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PayPal, owned by eBay, is a global online payment system. PayPal is a convenient, easy-to-use, and secure way for individuals and businesses to send and receive money online for goods, services, charitable donations, and so forth. It's also a full-service operation that provides front-end and back-end solutions to increase growth and revenue for merchants.

Article Extracted from Paypal Website

The simple idea behind PayPal -- using encryption software to allow people to make financial transfers between computers -- has turned into one of the world's primary methods of online payment. Despite its occasionally troubled history, including fraud, lawsuits and zealous government regulators, PayPal now boasts more than 86 million accounts worldwide. PayPal is an online payment service that allows individuals and businesses to transfer funds electronically. You can use it to pay for online auctions, purchase goods and services, or to make donations. You can even use it to send cash to someone.

A basic PayPal account is free. You can send funds to anyone with an e-mail address, whether or not they have a PayPal account. They'll get a message from PayPal about the funds, and then they just have to sign up for their own account.

Funds transferred via PayPal reside in a PayPal account until the holder of the funds retrieves them or spends them. If the user has entered and verified their bank account information, then the funds can be transferred directly into their account.

Signing up for PayPal is quick and doesn't even require you to enter any bank account information, although a checking account or credit card are required to use many of PayPal's features. From the PayPal homepage, just click on the "Sign Up Now" button. At the next page, you'll choose whether you want a personal, business or premier account. If you just plan to use PayPal for the occasional ebay auction or online purchase, a personal account is the right choice. If you intend to use PayPal to accept payments for your own business, then a business or premier account would be more suitable. If you select a personal account, you can upgrade in the future.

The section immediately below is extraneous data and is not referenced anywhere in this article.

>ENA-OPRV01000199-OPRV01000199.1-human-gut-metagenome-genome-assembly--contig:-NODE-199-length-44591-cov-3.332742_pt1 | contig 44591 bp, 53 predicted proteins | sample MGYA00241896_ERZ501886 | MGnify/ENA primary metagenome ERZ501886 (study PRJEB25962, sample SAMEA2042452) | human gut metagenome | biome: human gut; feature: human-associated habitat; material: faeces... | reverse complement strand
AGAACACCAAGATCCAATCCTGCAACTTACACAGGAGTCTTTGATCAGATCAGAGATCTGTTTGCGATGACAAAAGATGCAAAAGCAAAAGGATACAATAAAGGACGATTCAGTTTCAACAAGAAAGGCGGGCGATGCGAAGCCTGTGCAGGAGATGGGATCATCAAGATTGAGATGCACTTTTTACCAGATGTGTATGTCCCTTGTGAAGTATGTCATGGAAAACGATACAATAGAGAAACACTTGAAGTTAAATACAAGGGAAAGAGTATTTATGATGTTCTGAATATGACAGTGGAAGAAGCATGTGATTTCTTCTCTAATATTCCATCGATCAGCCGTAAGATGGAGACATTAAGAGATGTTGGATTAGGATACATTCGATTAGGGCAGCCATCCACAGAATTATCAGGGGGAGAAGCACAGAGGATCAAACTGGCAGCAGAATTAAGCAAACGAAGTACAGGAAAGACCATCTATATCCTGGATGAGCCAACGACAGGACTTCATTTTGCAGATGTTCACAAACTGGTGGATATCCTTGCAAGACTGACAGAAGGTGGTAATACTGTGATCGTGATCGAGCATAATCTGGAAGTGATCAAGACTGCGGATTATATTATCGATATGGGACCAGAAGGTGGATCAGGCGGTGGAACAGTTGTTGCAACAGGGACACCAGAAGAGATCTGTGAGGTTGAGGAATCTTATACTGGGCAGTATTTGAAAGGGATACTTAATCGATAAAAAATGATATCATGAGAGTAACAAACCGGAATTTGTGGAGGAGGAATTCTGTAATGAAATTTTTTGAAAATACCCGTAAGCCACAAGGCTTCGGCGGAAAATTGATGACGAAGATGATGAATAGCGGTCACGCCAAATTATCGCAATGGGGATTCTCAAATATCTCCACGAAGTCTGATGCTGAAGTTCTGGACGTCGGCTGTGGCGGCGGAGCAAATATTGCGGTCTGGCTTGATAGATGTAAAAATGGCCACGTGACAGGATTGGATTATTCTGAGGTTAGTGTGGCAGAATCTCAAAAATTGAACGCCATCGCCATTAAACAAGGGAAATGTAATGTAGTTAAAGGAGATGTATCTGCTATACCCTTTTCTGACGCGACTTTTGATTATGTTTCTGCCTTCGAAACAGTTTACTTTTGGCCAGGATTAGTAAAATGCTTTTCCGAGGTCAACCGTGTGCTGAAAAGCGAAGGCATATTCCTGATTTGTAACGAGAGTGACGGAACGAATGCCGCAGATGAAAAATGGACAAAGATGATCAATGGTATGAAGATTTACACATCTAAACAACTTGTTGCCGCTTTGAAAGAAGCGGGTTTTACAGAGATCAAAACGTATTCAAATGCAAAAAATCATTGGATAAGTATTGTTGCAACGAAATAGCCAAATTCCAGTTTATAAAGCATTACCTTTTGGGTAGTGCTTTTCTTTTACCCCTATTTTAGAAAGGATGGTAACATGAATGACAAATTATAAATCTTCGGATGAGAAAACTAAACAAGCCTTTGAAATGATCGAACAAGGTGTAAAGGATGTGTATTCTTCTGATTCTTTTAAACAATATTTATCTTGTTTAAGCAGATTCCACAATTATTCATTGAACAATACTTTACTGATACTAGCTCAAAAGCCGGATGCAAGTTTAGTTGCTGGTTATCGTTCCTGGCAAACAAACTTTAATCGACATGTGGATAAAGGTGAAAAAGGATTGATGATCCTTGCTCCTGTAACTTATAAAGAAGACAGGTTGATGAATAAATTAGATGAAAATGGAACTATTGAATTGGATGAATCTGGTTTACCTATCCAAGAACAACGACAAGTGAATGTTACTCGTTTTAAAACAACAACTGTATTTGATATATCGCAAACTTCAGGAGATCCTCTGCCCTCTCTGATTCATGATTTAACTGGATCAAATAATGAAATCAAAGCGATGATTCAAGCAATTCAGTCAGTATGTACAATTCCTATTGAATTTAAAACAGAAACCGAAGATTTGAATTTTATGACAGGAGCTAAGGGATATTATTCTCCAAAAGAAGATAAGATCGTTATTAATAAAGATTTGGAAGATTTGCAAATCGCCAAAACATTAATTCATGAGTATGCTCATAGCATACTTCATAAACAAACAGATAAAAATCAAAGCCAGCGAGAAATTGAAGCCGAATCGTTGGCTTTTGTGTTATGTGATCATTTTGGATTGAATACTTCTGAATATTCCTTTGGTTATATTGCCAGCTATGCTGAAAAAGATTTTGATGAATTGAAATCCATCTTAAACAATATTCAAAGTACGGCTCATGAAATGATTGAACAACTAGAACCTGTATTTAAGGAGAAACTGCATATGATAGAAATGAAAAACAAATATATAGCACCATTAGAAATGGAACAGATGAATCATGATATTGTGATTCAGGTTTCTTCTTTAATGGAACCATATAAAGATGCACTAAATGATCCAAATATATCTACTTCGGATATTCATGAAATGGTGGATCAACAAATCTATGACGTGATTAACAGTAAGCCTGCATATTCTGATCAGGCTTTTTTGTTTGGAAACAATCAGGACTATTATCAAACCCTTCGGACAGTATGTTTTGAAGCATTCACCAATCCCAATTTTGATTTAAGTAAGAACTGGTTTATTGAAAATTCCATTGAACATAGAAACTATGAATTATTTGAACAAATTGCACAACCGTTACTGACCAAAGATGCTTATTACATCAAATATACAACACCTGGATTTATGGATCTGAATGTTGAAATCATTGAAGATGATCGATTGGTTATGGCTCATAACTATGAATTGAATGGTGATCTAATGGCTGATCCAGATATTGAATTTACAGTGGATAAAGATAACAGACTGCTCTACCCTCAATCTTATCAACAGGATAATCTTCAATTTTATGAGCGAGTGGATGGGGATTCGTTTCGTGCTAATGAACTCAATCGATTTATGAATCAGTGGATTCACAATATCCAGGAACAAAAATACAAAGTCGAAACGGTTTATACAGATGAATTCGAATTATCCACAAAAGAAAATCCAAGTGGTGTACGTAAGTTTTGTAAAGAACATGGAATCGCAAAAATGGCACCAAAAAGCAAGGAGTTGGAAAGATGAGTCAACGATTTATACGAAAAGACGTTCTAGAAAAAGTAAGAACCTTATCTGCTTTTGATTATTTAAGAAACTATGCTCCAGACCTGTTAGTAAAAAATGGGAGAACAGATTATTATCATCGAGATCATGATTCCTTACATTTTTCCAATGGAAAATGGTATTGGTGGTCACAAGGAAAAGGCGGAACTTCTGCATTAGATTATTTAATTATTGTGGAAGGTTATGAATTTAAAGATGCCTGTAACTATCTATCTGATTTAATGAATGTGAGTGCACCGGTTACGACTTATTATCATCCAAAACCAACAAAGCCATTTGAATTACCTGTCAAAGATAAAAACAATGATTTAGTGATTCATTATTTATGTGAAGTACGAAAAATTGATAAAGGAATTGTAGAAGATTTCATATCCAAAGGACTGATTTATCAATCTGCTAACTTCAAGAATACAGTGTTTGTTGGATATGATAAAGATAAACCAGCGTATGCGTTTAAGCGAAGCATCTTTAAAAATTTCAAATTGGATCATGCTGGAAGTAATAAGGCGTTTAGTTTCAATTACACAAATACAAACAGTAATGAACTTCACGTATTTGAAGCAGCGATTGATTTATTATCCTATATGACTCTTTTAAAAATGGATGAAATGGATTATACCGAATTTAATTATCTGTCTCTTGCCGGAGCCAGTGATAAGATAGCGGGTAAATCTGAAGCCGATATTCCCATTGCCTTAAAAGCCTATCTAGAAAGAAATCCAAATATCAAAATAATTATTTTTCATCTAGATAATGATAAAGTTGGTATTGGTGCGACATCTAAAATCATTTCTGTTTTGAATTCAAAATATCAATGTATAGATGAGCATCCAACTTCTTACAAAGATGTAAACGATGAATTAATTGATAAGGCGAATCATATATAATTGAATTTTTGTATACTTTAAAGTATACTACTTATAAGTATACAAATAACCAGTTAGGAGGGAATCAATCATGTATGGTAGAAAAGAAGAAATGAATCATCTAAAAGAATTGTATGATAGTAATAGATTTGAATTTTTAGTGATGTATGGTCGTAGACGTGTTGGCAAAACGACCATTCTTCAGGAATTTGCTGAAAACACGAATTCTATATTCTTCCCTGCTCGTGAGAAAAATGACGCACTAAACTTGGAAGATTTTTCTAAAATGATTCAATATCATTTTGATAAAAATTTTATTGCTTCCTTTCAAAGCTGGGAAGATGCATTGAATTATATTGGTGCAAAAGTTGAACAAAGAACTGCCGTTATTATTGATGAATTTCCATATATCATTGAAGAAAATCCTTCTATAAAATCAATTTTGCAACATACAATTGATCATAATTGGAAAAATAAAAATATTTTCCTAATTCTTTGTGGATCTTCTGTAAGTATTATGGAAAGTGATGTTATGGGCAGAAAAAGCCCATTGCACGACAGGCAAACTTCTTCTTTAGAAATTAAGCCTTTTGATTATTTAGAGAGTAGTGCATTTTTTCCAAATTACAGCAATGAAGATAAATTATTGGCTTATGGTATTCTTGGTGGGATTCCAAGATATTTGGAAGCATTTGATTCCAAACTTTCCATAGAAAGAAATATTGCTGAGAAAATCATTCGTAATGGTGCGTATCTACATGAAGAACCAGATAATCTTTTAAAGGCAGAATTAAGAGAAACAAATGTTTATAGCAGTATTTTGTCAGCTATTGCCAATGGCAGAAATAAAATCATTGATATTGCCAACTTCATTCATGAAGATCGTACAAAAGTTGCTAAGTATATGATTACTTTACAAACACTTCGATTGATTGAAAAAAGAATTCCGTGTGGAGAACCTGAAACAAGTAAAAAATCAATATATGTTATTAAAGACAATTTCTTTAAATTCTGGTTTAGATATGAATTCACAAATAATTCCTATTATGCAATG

rom there, you will go to a page that asks for your basic personal information -- your name, address, telephone number and email address. You will also be required to enter two security questions in case you lose your password, and you have to enter a randomly generated series of letters and numbers, which help prevent fraud. Once you confirm your account by following instructions you'll receive via email, the signup process is done.

Adding a valid, current credit card to your account will allow PayPal to confirm your address (if it matches where you receive your credit card statements). Having a confirmed address shows both buyers and sellers that you are less likely to be a scammer. You can also use your credit card for PayPal's Expanded Use service, which allow you to draw money from the credit card, instead of just from a bank account.

If you want to add funds to your PayPal account from your checking account, or vice versa, you need to enter and verify your bank account with Paypal. When you enter your account number and routing number, PayPal will make two micropayments to that account. These payments are usually about $0.05. PayPal will then ask you to enter those amounts in order to verify the account (they'll show up on your bank statement). After you enter them, your bank account will be ready for use.

Article Extracted from How Stuff Works Website
PayPal Infrastructure